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Ivory stops, Gabler organ, vineyard
Register pulls with porcelain signs, Maria-Himmelfahrt, Rappweiler
Register slides that are moved horizontally, Bellelay monastery

The stop (. Manubrium also, Pl Manubrien; lat = handle, handle, arm.) Is the oldest construction of an on / off switch for a single register an organ . These classic handles are mainly found in mechanical stop action , and are artfully turned, especially on old organs, and made of special wood. (The registers of the Gabler organ in Weingarten are even made entirely of solid ivory) registers are usually found on both sides of the manuals, with historical organs also above the music desk on the console and are operated by the organist or registrant . Organs whose registers are moved horizontally are less common. On organs with a mechanical spring drawer , the stops must be hooked into the end position. With slider drawer instruments , it is also possible to only partially pull out the stops and thus achieve special sound effects, since the bores of the loops do not completely clear the way for the play wind (the air for the pipes). Due to the mechanical requirements, stop slides usually look very similar and are the first things most people associate with the terms organ and stop. The signs for the register lettering can be placed next to the register lines or, mostly as a round porcelain medallion, attached to the front side. In addition, color coding or different types of wood, e.g. B. specify the affiliation of the register to a work or the affiliation of the register to the family of reed pipes. Nowadays it is also possible to engrave the front of a register with the desired text. Material, lettering, color coding and arrangement of the registers are not standardized, they differ depending on the organ building workshop. In the case of an organ with a double action mechanism (electromagnetic stop control hooked into the mechanical stop action), the stop slides are automatically moved into the correct position , for example when a combination is called up; in addition, with purely electrical stop action mechanisms there are also self-adjusting stop switches which only copy the classic form of the stop action (especially very common in large American organs; draw knobs console) and have no mechanical function.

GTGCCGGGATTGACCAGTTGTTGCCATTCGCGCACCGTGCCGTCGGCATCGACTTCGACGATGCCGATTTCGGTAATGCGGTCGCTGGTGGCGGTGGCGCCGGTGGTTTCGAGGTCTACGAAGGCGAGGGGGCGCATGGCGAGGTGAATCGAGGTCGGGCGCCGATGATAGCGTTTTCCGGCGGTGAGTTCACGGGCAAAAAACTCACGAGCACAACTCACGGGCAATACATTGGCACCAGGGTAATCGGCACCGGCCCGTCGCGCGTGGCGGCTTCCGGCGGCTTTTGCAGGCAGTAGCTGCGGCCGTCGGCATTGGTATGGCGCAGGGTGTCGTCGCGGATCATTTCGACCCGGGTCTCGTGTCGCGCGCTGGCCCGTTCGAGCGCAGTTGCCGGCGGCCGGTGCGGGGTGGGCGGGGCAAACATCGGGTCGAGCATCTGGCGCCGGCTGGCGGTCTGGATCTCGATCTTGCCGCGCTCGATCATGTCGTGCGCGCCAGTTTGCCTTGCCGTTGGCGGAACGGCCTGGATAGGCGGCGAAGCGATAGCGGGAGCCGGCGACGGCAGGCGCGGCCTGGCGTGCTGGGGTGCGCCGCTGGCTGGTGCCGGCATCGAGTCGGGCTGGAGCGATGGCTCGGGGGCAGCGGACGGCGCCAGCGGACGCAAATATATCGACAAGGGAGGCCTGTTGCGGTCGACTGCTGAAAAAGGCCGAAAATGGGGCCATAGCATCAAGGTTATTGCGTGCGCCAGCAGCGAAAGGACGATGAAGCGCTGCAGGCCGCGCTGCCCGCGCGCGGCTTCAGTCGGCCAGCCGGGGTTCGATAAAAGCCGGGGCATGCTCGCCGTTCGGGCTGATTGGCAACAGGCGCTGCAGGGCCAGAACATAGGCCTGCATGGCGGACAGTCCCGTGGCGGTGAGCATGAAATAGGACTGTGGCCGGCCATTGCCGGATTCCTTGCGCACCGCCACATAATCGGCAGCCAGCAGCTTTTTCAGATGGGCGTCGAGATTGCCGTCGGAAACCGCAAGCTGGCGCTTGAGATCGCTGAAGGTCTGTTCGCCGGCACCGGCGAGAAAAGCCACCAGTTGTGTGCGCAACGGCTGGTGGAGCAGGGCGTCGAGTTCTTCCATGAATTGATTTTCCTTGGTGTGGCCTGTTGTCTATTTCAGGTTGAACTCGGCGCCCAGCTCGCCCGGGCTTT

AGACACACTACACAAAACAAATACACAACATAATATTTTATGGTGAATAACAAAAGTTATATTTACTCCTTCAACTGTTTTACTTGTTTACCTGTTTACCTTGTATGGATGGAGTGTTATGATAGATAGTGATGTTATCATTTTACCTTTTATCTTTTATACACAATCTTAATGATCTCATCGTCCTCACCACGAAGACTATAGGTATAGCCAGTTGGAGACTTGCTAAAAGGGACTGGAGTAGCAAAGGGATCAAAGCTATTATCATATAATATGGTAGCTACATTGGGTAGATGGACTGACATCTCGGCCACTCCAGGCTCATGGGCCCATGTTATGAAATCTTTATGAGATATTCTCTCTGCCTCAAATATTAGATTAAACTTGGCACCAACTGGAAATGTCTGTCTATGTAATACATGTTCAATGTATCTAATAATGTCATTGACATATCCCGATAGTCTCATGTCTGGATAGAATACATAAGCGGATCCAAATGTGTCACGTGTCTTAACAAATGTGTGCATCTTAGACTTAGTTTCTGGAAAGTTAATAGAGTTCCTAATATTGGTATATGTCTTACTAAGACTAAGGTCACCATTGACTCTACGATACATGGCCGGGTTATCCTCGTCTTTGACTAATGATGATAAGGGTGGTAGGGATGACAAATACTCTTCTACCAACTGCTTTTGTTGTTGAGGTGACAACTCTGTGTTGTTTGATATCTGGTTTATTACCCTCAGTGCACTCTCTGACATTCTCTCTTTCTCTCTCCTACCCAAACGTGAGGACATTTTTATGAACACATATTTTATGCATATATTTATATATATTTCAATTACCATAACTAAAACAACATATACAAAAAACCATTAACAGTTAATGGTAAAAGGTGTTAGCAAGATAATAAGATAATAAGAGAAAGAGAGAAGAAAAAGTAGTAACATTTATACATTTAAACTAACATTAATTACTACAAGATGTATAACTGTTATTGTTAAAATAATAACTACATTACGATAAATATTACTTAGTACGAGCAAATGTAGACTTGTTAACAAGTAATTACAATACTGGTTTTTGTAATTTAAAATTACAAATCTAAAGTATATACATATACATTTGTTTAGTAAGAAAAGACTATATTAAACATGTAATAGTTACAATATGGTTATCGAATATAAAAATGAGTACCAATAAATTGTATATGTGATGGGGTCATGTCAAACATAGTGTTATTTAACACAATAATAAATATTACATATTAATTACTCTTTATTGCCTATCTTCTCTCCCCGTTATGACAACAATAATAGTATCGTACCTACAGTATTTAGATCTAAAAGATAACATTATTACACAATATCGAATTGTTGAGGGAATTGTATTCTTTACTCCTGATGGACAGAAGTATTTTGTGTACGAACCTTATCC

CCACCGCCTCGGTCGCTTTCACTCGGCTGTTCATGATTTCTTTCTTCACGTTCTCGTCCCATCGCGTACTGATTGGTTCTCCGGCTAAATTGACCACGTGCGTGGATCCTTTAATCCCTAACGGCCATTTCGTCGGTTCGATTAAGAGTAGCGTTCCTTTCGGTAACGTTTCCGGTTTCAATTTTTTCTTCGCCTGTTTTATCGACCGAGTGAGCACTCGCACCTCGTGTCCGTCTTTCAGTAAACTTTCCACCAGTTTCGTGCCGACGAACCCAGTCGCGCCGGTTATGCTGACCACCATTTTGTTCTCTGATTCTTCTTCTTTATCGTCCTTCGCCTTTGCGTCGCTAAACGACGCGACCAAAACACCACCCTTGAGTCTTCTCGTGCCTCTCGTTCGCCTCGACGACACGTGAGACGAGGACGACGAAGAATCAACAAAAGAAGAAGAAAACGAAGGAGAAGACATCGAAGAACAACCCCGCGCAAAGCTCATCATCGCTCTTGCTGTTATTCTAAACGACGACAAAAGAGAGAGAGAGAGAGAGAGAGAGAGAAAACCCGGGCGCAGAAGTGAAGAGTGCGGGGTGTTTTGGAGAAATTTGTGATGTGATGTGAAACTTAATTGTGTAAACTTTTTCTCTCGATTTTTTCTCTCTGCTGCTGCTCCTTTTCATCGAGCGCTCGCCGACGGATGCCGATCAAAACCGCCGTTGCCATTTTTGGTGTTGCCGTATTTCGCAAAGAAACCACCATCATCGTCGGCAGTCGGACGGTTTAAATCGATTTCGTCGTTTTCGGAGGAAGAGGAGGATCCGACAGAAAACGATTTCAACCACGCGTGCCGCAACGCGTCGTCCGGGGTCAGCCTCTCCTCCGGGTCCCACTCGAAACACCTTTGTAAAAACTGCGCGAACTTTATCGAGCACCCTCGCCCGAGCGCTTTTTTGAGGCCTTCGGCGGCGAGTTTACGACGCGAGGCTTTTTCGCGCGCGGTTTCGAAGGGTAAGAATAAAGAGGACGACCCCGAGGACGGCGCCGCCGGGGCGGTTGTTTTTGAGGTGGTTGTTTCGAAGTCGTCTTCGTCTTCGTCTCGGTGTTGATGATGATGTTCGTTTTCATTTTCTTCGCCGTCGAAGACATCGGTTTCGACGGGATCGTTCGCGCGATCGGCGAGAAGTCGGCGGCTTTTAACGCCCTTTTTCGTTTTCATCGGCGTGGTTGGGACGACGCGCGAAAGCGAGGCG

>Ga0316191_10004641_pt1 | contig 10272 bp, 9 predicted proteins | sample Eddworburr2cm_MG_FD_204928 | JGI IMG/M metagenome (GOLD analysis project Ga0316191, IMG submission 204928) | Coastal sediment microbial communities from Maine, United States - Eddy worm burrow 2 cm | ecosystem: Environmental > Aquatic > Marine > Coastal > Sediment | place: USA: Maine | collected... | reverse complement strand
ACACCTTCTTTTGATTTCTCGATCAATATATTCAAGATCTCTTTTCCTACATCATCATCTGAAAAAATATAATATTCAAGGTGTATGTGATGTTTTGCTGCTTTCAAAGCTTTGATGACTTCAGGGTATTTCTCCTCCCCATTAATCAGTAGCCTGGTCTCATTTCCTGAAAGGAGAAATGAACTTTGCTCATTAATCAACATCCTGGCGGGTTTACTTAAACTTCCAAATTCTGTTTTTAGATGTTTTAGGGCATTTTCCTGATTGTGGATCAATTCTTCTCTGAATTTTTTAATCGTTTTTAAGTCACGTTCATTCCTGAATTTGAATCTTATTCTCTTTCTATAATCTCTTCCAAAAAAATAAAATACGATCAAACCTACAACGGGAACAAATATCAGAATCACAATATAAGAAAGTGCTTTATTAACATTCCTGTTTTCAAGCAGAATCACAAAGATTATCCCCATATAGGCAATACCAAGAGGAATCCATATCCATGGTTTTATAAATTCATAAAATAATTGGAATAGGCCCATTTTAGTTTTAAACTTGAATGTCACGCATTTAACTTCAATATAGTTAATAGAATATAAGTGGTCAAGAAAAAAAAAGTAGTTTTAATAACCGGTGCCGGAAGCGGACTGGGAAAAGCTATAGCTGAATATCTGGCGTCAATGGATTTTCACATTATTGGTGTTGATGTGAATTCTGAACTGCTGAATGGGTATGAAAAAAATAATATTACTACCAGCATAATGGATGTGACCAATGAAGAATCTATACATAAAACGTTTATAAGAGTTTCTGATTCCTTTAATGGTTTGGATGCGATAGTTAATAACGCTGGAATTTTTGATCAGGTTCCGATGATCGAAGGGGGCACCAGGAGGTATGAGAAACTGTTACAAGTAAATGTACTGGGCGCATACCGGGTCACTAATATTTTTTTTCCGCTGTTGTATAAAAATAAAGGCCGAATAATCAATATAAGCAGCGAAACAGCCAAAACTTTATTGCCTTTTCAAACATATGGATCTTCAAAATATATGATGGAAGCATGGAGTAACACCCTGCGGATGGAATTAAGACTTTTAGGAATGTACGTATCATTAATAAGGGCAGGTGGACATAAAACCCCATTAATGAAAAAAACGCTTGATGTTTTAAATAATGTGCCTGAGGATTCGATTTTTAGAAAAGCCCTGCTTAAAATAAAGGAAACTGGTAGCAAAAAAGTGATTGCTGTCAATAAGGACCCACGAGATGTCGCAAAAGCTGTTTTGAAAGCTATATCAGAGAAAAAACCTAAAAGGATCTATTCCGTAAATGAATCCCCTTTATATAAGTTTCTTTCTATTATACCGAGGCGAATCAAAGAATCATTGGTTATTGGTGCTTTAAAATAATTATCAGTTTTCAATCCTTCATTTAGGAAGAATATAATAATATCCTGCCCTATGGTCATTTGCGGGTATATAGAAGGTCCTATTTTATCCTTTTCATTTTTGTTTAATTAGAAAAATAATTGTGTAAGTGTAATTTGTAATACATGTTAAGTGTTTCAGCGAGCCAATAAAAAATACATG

See also

Individual evidence

  1. Christoph Krummacher: ways to the organ. Evangelische Verlagsanstalt, Berlin 1987, ISBN 3-374-00178-5 , p. 32.
  2. Johann Gottlob Töpfer , Paul Smeets: Textbook of organ building art. Volume 2, Rheingoldverlag, Mainz 1957, p. 265 ff.